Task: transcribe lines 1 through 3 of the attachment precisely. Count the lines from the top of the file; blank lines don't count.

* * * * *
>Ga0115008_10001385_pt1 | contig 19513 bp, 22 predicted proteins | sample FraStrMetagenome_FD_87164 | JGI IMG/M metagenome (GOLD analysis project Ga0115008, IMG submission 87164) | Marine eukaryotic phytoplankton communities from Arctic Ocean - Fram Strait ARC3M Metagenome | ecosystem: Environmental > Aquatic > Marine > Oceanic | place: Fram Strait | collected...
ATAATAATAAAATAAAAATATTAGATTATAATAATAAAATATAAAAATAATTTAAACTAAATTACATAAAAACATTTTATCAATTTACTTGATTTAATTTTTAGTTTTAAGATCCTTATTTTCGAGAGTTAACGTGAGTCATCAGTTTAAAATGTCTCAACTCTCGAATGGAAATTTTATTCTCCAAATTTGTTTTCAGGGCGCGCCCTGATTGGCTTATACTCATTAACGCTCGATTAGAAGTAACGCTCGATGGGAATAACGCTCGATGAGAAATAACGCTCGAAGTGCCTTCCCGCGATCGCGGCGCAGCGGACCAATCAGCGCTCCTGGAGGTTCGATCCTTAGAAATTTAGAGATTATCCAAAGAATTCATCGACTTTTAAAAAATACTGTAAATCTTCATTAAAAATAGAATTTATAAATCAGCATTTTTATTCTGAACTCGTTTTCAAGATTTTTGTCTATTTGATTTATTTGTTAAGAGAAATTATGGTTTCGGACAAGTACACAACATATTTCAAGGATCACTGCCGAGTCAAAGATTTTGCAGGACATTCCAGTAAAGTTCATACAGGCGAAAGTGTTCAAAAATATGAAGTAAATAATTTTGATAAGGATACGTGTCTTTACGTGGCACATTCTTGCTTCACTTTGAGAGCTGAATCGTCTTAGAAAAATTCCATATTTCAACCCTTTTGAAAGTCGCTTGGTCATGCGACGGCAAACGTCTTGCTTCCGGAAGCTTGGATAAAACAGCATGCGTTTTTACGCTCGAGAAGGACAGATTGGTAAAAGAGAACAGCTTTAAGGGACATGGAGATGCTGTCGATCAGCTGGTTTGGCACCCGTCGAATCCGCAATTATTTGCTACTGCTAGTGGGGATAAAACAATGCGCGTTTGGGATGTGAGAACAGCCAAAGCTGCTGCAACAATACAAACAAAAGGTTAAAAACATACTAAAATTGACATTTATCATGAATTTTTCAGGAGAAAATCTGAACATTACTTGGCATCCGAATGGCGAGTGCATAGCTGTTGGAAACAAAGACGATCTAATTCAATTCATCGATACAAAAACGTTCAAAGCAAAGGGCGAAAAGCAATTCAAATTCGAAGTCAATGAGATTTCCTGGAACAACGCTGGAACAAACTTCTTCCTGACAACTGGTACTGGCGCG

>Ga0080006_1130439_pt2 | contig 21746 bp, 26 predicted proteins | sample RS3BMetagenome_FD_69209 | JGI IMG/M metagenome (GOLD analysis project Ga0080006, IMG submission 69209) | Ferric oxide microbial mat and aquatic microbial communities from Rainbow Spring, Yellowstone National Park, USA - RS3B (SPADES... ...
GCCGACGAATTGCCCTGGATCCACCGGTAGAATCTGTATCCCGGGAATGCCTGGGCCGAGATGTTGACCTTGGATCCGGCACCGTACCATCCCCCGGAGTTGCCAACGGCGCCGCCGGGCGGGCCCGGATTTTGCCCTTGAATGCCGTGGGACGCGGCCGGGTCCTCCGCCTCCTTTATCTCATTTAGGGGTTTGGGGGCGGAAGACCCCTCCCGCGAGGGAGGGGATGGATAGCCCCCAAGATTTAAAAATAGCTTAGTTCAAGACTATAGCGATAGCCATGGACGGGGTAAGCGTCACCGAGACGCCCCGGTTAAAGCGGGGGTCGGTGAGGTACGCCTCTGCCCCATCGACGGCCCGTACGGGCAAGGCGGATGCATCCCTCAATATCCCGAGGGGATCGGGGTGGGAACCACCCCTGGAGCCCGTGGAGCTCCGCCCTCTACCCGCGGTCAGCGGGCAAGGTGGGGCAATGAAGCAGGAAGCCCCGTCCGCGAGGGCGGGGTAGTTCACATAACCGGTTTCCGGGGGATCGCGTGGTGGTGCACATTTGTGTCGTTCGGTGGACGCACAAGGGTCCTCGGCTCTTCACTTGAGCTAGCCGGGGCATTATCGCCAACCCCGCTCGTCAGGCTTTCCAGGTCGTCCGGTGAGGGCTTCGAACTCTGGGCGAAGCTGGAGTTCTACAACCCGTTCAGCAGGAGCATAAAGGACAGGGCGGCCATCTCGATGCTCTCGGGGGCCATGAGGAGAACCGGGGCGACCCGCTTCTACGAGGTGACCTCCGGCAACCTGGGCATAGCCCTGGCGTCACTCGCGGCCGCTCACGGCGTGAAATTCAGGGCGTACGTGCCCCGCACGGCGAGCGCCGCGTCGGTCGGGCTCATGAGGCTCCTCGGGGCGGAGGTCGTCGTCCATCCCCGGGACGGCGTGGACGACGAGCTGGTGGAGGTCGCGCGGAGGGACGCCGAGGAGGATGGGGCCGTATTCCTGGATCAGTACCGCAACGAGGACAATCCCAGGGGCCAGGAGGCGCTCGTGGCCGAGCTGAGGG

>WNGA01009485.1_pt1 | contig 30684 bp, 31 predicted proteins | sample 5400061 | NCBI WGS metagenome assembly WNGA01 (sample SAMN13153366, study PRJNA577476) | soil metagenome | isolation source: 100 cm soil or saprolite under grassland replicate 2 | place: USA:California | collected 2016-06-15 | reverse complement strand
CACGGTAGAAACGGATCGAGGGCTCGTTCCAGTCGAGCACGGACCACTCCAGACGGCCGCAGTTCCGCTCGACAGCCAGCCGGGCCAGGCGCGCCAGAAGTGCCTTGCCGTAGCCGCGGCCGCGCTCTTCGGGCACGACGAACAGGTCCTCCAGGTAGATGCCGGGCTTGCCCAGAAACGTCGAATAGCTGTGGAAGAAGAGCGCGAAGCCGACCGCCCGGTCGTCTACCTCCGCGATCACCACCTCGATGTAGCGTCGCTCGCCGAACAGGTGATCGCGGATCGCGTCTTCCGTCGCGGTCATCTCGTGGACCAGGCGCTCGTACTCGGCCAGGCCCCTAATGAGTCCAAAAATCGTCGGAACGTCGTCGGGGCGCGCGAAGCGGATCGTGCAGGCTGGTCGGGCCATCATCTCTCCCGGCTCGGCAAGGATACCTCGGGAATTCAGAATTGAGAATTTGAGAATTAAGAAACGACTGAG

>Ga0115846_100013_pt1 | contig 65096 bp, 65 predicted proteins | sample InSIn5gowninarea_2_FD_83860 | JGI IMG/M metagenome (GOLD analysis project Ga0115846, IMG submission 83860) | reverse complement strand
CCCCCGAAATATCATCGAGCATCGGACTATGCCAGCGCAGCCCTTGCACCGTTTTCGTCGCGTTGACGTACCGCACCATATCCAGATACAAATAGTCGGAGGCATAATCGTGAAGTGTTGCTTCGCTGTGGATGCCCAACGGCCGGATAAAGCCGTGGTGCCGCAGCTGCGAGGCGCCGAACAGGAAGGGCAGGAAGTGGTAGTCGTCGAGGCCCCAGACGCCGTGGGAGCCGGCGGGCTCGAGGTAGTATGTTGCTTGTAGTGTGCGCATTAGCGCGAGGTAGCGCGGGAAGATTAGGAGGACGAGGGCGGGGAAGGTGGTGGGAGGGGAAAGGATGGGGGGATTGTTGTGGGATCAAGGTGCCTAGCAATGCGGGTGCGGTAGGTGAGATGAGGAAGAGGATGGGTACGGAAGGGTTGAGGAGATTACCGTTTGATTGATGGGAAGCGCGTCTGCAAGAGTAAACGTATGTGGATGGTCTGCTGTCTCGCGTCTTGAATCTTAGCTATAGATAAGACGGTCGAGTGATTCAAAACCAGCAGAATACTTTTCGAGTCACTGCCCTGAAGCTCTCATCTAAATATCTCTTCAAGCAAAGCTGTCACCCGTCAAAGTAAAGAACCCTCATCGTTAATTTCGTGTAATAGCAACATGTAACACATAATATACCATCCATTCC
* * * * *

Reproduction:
>Ga0115008_10001385_pt1 | contig 19513 bp, 22 predicted proteins | sample FraStrMetagenome_FD_87164 | JGI IMG/M metagenome (GOLD analysis project Ga0115008, IMG submission 87164) | Marine eukaryotic phytoplankton communities from Arctic Ocean - Fram Strait ARC3M Metagenome | ecosystem: Environmental > Aquatic > Marine > Oceanic | place: Fram Strait | collected...
ATAATAATAAAATAAAAATATTAGATTATAATAATAAAATATAAAAATAATTTAAACTAAATTACATAAAAACATTTTATCAATTTACTTGATTTAATTTTTAGTTTTAAGATCCTTATTTTCGAGAGTTAACGTGAGTCATCAGTTTAAAATGTCTCAACTCTCGAATGGAAATTTTATTCTCCAAATTTGTTTTCAGGGCGCGCCCTGATTGGCTTATACTCATTAACGCTCGATTAGAAGTAACGCTCGATGGGAATAACGCTCGATGAGAAATAACGCTCGAAGTGCCTTCCCGCGATCGCGGCGCAGCGGACCAATCAGCGCTCCTGGAGGTTCGATCCTTAGAAATTTAGAGATTATCCAAAGAATTCATCGACTTTTAAAAAATACTGTAAATCTTCATTAAAAATAGAATTTATAAATCAGCATTTTTATTCTGAACTCGTTTTCAAGATTTTTGTCTATTTGATTTATTTGTTAAGAGAAATTATGGTTTCGGACAAGTACACAACATATTTCAAGGATCACTGCCGAGTCAAAGATTTTGCAGGACATTCCAGTAAAGTTCATACAGGCGAAAGTGTTCAAAAATATGAAGTAAATAATTTTGATAAGGATACGTGTCTTTACGTGGCACATTCTTGCTTCACTTTGAGAGCTGAATCGTCTTAGAAAAATTCCATATTTCAACCCTTTTGAAAGTCGCTTGGTCATGCGACGGCAAACGTCTTGCTTCCGGAAGCTTGGATAAAACAGCATGCGTTTTTACGCTCGAGAAGGACAGATTGGTAAAAGAGAACAGCTTTAAGGGACATGGAGATGCTGTCGATCAGCTGGTTTGGCACCCGTCGAATCCGCAATTATTTGCTACTGCTAGTGGGGATAAAACAATGCGCGTTTGGGATGTGAGAACAGCCAAAGCTGCTGCAACAATACAAACAAAAGGTTAAAAACATACTAAAATTGACATTTATCATGAATTTTTCAGGAGAAAATCTGAACATTACTTGGCATCCGAATGGCGAGTGCATAGCTGTTGGAAACAAAGACGATCTAATTCAATTCATCGATACAAAAACGTTCAAAGCAAAGGGCGAAAAGCAATTCAAATTCGAAGTCAATGAGATTTCCTGGAACAACGCTGGAACAAACTTCTTCCTGACAACTGGTACTGGCGCG

>Ga0080006_1130439_pt2 | contig 21746 bp, 26 predicted proteins | sample RS3BMetagenome_FD_69209 | JGI IMG/M metagenome (GOLD analysis project Ga0080006, IMG submission 69209) | Ferric oxide microbial mat and aquatic microbial communities from Rainbow Spring, Yellowstone National Park, USA - RS3B (SPADES... ...